'Emperor’s Road' near Bet Shemesh
The preserved road – stretching up to six-meters wide and continuing for a distance of approximately 1.5 kilometers – was revealed during an Israel Antiquities Authority excavation conducted prior to laying a water pipeline. “The road that we discovered, which 2,000 years ago passed along a route similar to Highway 375 today. . . was apparently meant to link the Roman settlement that existed in the vicinity of Beit Natif with the main highway known as the ‘Emperor’s Road.’ That road was in fact a main artery that connected the large settlements of Eleutheropolis (Bet Guvrin) and Jerusalem,” said Irina Zilberbod, director of the excavation on behalf of the Israel Antiquities Authority.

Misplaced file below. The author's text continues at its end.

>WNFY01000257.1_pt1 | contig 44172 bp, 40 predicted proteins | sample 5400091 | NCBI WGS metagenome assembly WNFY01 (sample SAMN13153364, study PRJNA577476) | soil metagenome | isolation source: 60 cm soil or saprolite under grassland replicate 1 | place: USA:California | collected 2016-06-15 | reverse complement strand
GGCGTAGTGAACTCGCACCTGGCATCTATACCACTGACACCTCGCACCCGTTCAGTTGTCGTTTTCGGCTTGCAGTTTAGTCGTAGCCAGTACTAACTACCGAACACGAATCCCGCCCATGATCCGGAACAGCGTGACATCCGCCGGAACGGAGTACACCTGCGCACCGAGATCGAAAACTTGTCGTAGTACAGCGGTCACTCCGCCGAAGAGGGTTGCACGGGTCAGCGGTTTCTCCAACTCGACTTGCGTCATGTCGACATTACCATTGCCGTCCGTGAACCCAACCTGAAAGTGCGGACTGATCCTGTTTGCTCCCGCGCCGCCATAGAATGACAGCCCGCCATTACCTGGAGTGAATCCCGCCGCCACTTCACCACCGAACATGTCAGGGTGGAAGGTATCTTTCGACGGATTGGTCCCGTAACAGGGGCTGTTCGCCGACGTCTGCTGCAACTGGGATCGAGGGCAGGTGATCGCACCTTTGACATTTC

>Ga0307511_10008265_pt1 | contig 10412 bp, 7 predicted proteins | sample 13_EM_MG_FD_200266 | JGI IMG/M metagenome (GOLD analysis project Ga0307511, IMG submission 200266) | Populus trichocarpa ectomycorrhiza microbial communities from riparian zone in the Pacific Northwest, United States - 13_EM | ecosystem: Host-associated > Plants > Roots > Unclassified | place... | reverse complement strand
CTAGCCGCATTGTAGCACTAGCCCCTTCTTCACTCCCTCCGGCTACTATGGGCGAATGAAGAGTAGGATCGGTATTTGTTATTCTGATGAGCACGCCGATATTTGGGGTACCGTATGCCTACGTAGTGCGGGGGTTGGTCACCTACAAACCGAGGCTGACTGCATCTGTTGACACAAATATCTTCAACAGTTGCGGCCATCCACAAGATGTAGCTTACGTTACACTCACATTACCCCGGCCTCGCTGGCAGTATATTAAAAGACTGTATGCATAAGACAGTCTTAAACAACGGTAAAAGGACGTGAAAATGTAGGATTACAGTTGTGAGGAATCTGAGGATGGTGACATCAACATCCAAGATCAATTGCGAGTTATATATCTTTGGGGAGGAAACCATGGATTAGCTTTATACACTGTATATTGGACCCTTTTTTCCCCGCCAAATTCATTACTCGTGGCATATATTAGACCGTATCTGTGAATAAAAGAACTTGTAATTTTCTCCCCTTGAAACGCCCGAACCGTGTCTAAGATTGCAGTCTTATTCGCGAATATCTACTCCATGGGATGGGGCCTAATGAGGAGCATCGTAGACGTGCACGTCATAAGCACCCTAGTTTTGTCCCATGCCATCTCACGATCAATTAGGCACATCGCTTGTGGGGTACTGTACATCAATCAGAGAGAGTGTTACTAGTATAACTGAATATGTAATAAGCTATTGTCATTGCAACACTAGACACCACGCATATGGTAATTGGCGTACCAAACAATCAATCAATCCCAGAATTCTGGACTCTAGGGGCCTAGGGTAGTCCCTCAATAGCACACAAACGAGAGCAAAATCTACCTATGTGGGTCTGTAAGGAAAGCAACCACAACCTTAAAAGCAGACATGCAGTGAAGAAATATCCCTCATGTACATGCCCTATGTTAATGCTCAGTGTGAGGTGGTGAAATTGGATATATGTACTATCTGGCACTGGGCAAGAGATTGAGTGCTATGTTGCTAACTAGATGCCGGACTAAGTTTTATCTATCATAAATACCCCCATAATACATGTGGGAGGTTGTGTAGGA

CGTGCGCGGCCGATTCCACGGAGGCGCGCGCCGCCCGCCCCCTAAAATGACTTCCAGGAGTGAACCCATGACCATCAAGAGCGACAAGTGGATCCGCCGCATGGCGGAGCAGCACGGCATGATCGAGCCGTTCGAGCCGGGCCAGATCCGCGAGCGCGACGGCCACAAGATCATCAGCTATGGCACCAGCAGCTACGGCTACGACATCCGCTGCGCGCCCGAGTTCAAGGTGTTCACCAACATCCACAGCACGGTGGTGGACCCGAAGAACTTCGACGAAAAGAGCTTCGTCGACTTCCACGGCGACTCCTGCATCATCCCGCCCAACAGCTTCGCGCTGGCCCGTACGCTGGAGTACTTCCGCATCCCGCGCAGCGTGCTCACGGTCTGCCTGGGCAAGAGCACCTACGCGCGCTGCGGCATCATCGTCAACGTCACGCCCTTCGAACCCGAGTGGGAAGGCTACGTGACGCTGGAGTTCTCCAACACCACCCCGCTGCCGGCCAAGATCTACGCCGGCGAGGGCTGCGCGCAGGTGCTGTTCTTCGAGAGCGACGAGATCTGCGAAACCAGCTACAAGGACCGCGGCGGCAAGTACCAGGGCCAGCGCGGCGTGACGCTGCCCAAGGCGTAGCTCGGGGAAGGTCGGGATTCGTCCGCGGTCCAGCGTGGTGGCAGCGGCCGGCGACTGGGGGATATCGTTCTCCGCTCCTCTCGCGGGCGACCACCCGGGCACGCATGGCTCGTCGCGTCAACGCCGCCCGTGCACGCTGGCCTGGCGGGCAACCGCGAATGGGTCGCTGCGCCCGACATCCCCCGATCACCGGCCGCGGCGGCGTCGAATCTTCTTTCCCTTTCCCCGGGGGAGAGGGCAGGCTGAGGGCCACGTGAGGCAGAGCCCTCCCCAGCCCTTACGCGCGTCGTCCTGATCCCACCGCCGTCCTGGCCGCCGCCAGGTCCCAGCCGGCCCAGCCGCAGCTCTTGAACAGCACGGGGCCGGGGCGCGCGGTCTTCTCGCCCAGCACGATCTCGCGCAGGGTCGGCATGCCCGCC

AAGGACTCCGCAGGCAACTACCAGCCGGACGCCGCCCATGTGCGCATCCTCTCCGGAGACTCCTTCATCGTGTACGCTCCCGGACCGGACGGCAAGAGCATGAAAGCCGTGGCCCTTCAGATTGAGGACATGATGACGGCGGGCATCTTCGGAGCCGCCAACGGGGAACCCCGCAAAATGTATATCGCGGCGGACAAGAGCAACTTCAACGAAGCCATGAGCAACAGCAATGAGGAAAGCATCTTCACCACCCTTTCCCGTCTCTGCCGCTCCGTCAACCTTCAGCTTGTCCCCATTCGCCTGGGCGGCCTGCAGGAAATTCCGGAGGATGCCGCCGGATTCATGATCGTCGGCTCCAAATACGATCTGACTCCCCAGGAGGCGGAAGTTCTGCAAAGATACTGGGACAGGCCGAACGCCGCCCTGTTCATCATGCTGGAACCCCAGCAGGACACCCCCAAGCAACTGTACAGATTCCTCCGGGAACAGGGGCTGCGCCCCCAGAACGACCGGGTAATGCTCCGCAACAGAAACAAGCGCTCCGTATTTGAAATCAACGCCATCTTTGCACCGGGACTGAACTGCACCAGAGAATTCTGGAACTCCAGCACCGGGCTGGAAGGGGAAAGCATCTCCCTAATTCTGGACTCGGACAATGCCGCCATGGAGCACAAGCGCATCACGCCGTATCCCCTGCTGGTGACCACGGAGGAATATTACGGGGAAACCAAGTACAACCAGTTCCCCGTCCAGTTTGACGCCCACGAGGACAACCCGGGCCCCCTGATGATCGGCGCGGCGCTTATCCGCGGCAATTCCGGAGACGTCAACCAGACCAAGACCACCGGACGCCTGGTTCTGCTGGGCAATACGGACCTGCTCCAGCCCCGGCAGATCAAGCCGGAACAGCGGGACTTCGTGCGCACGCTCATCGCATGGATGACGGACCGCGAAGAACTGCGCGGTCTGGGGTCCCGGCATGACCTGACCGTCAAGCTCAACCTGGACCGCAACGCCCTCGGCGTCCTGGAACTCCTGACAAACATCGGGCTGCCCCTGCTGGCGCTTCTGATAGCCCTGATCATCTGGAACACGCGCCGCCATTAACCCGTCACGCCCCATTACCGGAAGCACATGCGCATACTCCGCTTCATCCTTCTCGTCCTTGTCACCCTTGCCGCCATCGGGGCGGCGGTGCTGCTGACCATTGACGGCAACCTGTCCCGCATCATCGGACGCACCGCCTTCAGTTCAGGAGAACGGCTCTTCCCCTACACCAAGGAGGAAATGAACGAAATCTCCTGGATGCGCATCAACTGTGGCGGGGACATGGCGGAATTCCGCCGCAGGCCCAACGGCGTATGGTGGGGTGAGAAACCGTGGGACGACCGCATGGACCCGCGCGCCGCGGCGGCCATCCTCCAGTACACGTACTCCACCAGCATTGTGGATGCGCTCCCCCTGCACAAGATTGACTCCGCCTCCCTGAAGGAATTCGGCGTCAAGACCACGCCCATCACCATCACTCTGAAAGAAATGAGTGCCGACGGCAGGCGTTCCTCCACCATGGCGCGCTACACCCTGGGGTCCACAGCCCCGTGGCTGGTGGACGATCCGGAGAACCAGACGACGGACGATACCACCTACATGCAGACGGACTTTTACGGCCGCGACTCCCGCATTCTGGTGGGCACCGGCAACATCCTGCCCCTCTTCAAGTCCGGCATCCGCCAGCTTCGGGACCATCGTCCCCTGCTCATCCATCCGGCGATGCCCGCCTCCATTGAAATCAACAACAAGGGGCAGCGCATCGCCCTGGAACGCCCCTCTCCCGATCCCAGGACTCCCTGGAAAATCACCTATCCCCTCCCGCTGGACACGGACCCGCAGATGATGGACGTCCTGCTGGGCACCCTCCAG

Zilberbod said the construction of the Emperor’s Road is thought to have taken place at the time of Emperor Hadrian’s visit to the country, circa 130 CE, or slightly thereafter. “The presence of a milestone (a stone marking distances) bearing the name of the emperor Hadrian which was discovered in the past close to the road reinforces this hypothesis,” she said. Archaeologists said coins were discovered between the pavement stones: a coin from the Great Revolt (67 CE), a coin from the Umayyad period, a coin of the prefect of Judea, Pontius Pilate, dating to 29 CE and a coin of Agrippa I from 41 CE that was minted in Jerusalem.
“The ancient road passed close to the Israel National Trail and we believe that it will spark interest among the hikers. The Israel Antiquities Authority and Mei Shemesh Corporation have agreed that the road will be conserved in situ, for the public’s benefit,” said Amit Shadman, the Israel Antiquities Authority district archaeologist for Judah.
Viva Sarah Press
Photo: Aerial shot of the road. Photograph by the Griffin Aerial Photography Company/Israel Antiquities Authority.